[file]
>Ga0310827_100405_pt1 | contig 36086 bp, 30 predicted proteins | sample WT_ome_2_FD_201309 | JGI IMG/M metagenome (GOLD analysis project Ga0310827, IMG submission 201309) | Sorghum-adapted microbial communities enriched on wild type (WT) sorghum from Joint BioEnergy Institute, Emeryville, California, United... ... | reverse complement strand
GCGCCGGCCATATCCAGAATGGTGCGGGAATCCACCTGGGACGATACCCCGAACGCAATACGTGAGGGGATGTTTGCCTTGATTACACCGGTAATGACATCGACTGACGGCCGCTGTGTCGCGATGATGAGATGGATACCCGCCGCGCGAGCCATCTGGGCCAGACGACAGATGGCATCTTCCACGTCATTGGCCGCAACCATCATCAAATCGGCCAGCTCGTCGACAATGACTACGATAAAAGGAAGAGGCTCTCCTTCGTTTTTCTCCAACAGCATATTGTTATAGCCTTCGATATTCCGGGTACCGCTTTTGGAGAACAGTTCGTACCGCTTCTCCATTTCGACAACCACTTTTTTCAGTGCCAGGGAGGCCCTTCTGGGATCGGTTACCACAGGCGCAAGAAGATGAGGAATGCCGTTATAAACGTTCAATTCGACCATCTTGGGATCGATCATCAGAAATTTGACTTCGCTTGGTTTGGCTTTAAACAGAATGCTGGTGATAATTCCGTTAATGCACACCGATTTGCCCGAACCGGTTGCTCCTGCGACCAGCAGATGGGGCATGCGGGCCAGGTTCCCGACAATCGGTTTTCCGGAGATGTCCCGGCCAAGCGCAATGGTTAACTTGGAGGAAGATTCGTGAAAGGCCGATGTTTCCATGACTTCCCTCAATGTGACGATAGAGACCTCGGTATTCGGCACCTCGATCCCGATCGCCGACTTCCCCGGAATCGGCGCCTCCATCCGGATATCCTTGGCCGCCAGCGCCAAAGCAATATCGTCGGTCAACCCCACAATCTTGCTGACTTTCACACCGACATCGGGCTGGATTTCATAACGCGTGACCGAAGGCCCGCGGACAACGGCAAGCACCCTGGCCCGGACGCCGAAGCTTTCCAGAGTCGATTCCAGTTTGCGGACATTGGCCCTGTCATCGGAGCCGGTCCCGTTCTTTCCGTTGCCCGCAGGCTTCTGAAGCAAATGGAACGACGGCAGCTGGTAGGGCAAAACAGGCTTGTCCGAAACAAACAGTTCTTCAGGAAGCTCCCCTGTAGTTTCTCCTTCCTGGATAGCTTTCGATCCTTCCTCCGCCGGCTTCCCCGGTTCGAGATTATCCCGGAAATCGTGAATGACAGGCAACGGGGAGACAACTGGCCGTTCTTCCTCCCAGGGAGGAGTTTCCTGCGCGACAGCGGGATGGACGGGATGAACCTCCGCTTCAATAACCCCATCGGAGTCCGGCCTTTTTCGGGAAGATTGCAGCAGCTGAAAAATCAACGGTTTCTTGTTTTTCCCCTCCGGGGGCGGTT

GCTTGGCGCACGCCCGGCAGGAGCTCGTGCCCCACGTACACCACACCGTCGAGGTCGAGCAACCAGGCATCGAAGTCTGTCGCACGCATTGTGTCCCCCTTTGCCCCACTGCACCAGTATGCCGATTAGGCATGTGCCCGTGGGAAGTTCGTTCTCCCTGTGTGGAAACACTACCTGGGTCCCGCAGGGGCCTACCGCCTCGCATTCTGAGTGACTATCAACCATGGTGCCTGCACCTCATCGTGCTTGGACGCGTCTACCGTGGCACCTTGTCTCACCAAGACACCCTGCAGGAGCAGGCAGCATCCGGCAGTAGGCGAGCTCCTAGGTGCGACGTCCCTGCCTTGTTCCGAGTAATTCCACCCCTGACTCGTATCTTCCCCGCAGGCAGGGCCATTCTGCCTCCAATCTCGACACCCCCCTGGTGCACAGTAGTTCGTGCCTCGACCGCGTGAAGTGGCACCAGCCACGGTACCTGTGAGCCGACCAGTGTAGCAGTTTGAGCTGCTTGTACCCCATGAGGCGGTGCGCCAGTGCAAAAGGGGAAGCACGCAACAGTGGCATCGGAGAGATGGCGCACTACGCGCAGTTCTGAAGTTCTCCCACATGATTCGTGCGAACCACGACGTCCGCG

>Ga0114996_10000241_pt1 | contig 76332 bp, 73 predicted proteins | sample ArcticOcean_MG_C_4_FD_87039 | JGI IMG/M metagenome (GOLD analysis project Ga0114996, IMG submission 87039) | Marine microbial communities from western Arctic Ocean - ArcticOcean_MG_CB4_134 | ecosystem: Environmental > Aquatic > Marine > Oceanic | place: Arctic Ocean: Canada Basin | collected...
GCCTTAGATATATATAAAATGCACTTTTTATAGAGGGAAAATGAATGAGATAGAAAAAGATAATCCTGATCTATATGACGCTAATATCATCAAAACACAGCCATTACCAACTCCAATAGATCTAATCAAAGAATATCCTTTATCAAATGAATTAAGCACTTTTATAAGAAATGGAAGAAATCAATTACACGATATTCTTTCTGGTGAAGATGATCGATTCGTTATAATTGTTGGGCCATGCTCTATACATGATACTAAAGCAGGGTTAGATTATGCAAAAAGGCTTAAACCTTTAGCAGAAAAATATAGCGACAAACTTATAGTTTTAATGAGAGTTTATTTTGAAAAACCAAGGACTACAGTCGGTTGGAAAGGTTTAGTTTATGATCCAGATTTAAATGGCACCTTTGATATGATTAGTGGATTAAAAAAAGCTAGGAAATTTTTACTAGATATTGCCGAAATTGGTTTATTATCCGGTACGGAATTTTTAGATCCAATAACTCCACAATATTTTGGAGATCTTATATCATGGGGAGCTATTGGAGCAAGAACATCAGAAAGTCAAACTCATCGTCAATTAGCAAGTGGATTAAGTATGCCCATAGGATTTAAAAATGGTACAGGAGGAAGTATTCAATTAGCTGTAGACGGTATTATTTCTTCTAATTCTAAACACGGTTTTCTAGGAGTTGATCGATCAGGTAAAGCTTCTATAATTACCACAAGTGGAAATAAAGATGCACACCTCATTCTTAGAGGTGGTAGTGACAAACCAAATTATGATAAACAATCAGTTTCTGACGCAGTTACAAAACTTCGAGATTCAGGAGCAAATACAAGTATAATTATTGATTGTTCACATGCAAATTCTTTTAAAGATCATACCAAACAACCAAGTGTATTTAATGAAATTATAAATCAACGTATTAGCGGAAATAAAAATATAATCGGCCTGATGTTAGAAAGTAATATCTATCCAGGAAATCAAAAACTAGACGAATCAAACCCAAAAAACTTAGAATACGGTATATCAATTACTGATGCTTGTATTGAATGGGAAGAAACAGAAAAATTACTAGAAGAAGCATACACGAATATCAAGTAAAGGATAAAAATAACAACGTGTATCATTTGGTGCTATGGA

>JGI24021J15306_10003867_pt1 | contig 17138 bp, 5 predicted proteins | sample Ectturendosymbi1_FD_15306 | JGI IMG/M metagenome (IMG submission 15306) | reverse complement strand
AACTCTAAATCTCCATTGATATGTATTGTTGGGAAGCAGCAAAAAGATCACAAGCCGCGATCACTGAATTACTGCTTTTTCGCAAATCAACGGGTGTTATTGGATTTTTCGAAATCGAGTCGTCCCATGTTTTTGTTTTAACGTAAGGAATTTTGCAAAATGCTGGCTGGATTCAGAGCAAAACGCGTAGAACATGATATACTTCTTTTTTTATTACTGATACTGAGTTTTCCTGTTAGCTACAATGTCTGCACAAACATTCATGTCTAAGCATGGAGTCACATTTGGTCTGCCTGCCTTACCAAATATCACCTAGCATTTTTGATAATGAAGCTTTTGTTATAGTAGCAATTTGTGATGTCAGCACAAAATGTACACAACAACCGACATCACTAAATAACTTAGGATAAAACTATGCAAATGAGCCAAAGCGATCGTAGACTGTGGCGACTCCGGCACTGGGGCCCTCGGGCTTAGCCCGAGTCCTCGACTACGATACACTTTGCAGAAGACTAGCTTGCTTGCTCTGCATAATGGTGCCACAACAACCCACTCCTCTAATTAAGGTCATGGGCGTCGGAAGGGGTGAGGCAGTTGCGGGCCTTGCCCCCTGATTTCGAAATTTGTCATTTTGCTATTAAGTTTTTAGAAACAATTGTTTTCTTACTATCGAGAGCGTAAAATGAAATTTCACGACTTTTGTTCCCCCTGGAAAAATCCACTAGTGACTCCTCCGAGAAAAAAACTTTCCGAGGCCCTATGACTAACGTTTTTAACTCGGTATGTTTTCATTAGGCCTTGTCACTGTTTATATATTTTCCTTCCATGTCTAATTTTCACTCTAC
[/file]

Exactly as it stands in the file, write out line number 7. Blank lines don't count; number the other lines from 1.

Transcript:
AACTCTAAATCTCCATTGATATGTATTGTTGGGAAGCAGCAAAAAGATCACAAGCCGCGATCACTGAATTACTGCTTTTTCGCAAATCAACGGGTGTTATTGGATTTTTCGAAATCGAGTCGTCCCATGTTTTTGTTTTAACGTAAGGAATTTTGCAAAATGCTGGCTGGATTCAGAGCAAAACGCGTAGAACATGATATACTTCTTTTTTTATTACTGATACTGAGTTTTCCTGTTAGCTACAATGTCTGCACAAACATTCATGTCTAAGCATGGAGTCACATTTGGTCTGCCTGCCTTACCAAATATCACCTAGCATTTTTGATAATGAAGCTTTTGTTATAGTAGCAATTTGTGATGTCAGCACAAAATGTACACAACAACCGACATCACTAAATAACTTAGGATAAAACTATGCAAATGAGCCAAAGCGATCGTAGACTGTGGCGACTCCGGCACTGGGGCCCTCGGGCTTAGCCCGAGTCCTCGACTACGATACACTTTGCAGAAGACTAGCTTGCTTGCTCTGCATAATGGTGCCACAACAACCCACTCCTCTAATTAAGGTCATGGGCGTCGGAAGGGGTGAGGCAGTTGCGGGCCTTGCCCCCTGATTTCGAAATTTGTCATTTTGCTATTAAGTTTTTAGAAACAATTGTTTTCTTACTATCGAGAGCGTAAAATGAAATTTCACGACTTTTGTTCCCCCTGGAAAAATCCACTAGTGACTCCTCCGAGAAAAAAACTTTCCGAGGCCCTATGACTAACGTTTTTAACTCGGTATGTTTTCATTAGGCCTTGTCACTGTTTATATATTTTCCTTCCATGTCTAATTTTCACTCTAC